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> Day 3: 5, 17-05 (15, 51-15) Photo by: B.A.S.S. / Seigo Saito DURANT, Okla. — Casey Ashley of Donalds, S.C., bounced back to reclaim the lead today after bringing 17 pounds, 5 ounces to the scale during the semi-final round of GEICO Bassmaster BASSfest presented by Choctaw Casino and Resort at Lake Texoma.

Ashley's limit of bass bumped his three-day total to 51-15, which is more than 3 pounds ahead of Gerald Swindle of Warrior, Ala., who now sits in second.

"The morning hours are very important to producing a solid limit," Ashley said. "Once the sun gets high, the fish seem more reluctant to bite. It's flat-out challenging to cull up during the afternoon."

Even after three days of competition and several official practice days, the 2015 Bassmaster Classic champion said that he still isn't locked in on a specific pattern, but the fishing remains good in his area.

"During most tournaments you can often predict when and where the fish will bite, but here it's not that way at all. The fish are setting up in submerged bushes that are typically on dry land. When one does bite, it's very random compared to how and where the last fish did."

Ashley said that covering water and keeping his lure in the brush is the best way to find and catch active fish.

Swindle caught 16 pounds today pushing this total weight to 48-5, and he attributes his success to fishing ultra slow and giving the brush-hugging bass several opportunities to see and eat his presentation.

"I missed a lot of fish today. They were biting it, but not fully eating it, which makes it hard to get a good hookset," Swindle said. "I personally believe that the receding water makes the bass uncomfortable, which results in half-hearted bites. I am catching good fish, though, and with a weather change in the forecast, I bet it gets even better on Sunday"

Each day of competition, Swindle has improved his placement in the daily standings. The only way to better today's finish is to win on Sunday, and in order for that to happen, he thinks at least 19 pounds will be required.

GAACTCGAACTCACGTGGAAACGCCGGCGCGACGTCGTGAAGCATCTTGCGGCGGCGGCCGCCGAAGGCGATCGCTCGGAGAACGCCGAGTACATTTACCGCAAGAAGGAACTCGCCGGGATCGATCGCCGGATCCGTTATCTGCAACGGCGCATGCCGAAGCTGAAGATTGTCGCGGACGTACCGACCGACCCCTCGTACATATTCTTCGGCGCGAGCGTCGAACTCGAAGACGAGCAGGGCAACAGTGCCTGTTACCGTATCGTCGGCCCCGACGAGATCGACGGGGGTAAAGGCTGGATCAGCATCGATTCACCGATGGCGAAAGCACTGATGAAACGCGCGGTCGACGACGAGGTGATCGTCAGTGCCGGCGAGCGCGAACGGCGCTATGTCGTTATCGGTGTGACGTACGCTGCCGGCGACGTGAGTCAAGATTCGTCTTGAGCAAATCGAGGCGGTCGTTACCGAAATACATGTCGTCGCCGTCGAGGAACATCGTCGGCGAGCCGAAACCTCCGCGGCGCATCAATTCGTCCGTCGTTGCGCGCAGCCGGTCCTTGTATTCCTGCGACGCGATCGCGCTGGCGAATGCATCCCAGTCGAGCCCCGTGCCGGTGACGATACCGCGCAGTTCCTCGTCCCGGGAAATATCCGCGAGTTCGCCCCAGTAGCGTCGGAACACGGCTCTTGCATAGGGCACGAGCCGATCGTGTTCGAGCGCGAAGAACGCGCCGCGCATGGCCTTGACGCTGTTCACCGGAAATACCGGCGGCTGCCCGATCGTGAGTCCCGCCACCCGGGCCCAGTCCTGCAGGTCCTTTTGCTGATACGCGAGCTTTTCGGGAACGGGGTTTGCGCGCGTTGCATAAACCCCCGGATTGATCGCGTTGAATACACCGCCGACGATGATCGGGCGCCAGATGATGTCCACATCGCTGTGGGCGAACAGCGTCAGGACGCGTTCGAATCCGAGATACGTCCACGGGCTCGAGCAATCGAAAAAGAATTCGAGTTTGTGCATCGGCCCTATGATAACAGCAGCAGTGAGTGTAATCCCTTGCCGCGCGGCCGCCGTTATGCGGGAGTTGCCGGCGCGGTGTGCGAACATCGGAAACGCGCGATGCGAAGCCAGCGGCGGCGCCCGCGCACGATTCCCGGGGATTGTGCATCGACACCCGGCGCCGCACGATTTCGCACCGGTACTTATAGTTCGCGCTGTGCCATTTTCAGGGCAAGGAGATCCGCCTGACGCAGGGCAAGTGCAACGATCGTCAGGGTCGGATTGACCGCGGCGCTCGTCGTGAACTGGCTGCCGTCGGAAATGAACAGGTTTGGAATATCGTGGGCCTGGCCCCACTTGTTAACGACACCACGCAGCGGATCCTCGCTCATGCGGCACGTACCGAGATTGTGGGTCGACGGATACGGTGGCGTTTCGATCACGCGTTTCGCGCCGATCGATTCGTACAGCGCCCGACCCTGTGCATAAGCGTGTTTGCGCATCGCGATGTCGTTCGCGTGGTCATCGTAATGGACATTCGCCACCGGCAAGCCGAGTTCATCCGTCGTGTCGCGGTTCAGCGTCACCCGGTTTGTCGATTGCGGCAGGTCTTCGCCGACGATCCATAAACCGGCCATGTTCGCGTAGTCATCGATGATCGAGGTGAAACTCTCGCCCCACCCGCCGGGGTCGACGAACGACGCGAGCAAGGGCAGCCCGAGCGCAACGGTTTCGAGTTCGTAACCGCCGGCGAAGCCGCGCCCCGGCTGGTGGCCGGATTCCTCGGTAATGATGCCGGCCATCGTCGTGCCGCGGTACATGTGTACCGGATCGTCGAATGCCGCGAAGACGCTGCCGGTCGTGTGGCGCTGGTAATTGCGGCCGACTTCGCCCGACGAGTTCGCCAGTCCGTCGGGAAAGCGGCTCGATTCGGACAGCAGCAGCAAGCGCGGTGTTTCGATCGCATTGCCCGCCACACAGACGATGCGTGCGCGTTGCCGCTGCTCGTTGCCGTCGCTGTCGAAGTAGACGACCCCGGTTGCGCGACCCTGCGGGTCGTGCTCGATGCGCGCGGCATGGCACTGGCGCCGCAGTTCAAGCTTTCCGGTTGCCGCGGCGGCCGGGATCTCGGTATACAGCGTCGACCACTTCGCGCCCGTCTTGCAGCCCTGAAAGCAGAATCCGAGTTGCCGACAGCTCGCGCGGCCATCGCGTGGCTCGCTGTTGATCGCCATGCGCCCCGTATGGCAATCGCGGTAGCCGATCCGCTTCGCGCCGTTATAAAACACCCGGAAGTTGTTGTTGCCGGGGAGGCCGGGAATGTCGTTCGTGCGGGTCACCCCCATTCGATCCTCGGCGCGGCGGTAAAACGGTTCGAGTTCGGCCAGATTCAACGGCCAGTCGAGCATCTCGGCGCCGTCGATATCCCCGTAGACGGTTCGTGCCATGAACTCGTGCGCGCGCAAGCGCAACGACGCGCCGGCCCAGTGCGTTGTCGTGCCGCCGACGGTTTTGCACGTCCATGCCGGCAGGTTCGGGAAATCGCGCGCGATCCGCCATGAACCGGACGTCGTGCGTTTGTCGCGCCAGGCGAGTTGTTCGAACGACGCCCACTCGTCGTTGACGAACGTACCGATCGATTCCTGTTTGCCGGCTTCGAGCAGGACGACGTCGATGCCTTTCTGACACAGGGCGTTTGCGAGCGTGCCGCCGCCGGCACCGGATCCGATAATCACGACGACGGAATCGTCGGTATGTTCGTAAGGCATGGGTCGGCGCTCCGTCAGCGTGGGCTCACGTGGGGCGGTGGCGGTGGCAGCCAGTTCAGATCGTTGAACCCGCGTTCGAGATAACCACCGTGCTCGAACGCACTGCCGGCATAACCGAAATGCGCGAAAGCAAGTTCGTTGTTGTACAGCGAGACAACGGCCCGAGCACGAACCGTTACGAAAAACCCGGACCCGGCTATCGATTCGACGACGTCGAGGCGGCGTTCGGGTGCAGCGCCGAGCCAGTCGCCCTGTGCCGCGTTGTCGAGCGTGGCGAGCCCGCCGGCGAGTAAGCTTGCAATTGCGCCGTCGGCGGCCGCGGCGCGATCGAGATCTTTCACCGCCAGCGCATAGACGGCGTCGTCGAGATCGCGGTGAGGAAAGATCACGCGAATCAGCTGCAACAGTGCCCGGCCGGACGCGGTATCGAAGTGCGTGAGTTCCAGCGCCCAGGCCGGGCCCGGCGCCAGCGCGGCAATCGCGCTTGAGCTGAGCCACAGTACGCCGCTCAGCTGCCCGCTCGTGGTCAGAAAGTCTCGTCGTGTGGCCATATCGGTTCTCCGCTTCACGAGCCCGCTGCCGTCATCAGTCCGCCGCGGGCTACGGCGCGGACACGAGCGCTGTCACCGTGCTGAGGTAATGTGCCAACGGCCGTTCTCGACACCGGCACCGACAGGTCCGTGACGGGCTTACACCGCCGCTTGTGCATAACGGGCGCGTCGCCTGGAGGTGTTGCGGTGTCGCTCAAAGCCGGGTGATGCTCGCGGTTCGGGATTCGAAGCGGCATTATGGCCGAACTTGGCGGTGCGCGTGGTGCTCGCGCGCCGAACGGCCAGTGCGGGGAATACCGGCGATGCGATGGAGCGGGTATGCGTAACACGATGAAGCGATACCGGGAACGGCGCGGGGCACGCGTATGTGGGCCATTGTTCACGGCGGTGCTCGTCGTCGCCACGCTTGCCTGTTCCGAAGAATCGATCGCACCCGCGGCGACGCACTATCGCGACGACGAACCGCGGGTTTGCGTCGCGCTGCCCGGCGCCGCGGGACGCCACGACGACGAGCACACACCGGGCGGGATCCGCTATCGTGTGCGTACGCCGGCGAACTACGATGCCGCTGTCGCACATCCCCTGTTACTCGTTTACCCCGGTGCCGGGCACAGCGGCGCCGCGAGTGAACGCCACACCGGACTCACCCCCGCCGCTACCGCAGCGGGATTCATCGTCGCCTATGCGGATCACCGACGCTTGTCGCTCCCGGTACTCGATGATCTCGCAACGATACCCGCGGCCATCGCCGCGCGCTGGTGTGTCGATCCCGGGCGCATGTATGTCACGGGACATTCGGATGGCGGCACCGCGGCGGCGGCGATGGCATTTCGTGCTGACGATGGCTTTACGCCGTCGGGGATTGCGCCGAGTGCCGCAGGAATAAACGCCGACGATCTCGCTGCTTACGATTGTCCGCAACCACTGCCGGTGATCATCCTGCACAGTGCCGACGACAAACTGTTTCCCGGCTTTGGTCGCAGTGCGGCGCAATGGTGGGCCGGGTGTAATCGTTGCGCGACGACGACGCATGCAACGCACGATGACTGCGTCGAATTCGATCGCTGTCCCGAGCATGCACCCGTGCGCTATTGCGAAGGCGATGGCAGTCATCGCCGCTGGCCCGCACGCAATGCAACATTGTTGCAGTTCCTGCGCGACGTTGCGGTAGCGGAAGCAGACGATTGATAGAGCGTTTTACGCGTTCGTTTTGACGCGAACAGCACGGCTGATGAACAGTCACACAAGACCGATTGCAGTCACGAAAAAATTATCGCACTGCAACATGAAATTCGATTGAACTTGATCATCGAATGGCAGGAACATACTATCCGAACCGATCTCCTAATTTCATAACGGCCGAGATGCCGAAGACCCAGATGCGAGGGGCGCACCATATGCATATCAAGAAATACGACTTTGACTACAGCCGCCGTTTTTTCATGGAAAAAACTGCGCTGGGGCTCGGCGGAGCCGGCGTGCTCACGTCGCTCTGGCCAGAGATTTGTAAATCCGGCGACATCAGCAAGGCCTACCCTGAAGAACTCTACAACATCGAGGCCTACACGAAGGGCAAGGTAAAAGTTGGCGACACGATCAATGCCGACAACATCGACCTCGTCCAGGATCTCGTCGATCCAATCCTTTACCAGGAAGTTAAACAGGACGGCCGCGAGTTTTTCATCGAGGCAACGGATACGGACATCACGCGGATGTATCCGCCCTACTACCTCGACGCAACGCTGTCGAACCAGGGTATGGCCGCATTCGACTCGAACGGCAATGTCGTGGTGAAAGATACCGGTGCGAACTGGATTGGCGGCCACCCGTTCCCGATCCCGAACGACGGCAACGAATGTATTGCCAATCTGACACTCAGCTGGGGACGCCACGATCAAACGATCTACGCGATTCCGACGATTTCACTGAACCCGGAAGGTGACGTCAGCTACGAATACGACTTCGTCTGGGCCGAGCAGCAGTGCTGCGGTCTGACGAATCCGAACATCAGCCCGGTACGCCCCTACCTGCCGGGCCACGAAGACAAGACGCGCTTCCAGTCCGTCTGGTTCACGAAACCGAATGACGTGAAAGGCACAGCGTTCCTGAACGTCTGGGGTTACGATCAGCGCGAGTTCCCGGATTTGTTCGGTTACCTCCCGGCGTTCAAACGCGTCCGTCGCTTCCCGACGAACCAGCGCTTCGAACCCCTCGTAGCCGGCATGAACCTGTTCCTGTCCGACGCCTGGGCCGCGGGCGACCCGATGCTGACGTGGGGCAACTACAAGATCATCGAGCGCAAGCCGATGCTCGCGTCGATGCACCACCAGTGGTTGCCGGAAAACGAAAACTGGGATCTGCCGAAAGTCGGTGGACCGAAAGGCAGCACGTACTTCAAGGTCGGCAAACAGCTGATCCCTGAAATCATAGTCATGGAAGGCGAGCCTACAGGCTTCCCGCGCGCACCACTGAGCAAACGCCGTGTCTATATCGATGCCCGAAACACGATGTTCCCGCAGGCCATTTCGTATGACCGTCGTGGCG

Greg Hackney of Gonzales, La., weighed in a five-bass limit for 12-7 and fell two spots to third place today. He is currently 3-12 out of the lead.

"I didn't get the big bites today, but to be honest I'm very happy with how things have gone so far," Hackney said. "I came here to finish strong and improve on my Angler of the Year standings, and now I've got a shot at winning this thing.

"I'm glad we have a day off, which I believe will help me and the fishing. There is a pending weather system pushing through by the end of the weekend, and I think that will help what I've got going on."

Randall Tharp of Port St. Joe, Fla., caught a bass that weighed in at 7-6, which is the derby's new Phoenix Boats Big Bass. If a bigger bass isn't caught during Championship Sunday, Tharp will take home a $1,500 bonus.

Rounding out the Top 10 are Rick Clunn (44-0), Chad Morgenthaler (43-8), Brandon Card (43-1), Randall Tharp (42-9), Bradley Roy (42-3), Ott DeFoe (41-10) and Keith Poche (41-6).

Following today's weigh-in, the field will be cut to the Top 12 anglers who will compete on Sunday for the $100,000 first-place prize and a berth to the 2017 GEICO Bassmaster Classic presented by GoPro.

Takeoff will be held Sunday morning at Dam Site Park in Denison, Texas, at 6:15 a.m. CT, and weigh-in will take place at 3:45 p.m. at Choctaw Casino in Durant, Okla.

There will be no fishing on Saturday, as Bassmaster University will take place at Choctaw Casino & Resort in Durant, Okla., in the same location as daily weigh-ins. Gates open at 10 a.m., and it's completely free to the public. Bassmaster fans will have opportunities to visit sponsor booths, attend pro seminars, ask their favorite anglers questions and even gather autographs.

Also on Saturday, the Bassmaster High School All-American Fishing Team has been invited to participate in a special tournament Saturday on Lake McGee. Each All-American angler will be paired with an Elite Series pro for the one-day derby with weigh-in at Choctaw Casino Resort beginning at 2:30 p.m.


“You always dream of fishing the Bassmaster Classic on your home lake, but to be able to win it on your home lake? This is a dream come true.” 
 
Casey Ashley
Casey does not imitate or mimic country. He defines it.

He has ridden the back roads from rural Carolina all the way to victory lane of the Bassmaster Classic, leaving many people wondering who Casey Ashley is and what the secret is to winning the world championship of bass fishing.

Born and raised in Donalds, S.C., Ashley’s blood is as red as Piedmont clay and when he speaks you can hear the easy, confident flow of the Savannah River in his voice.

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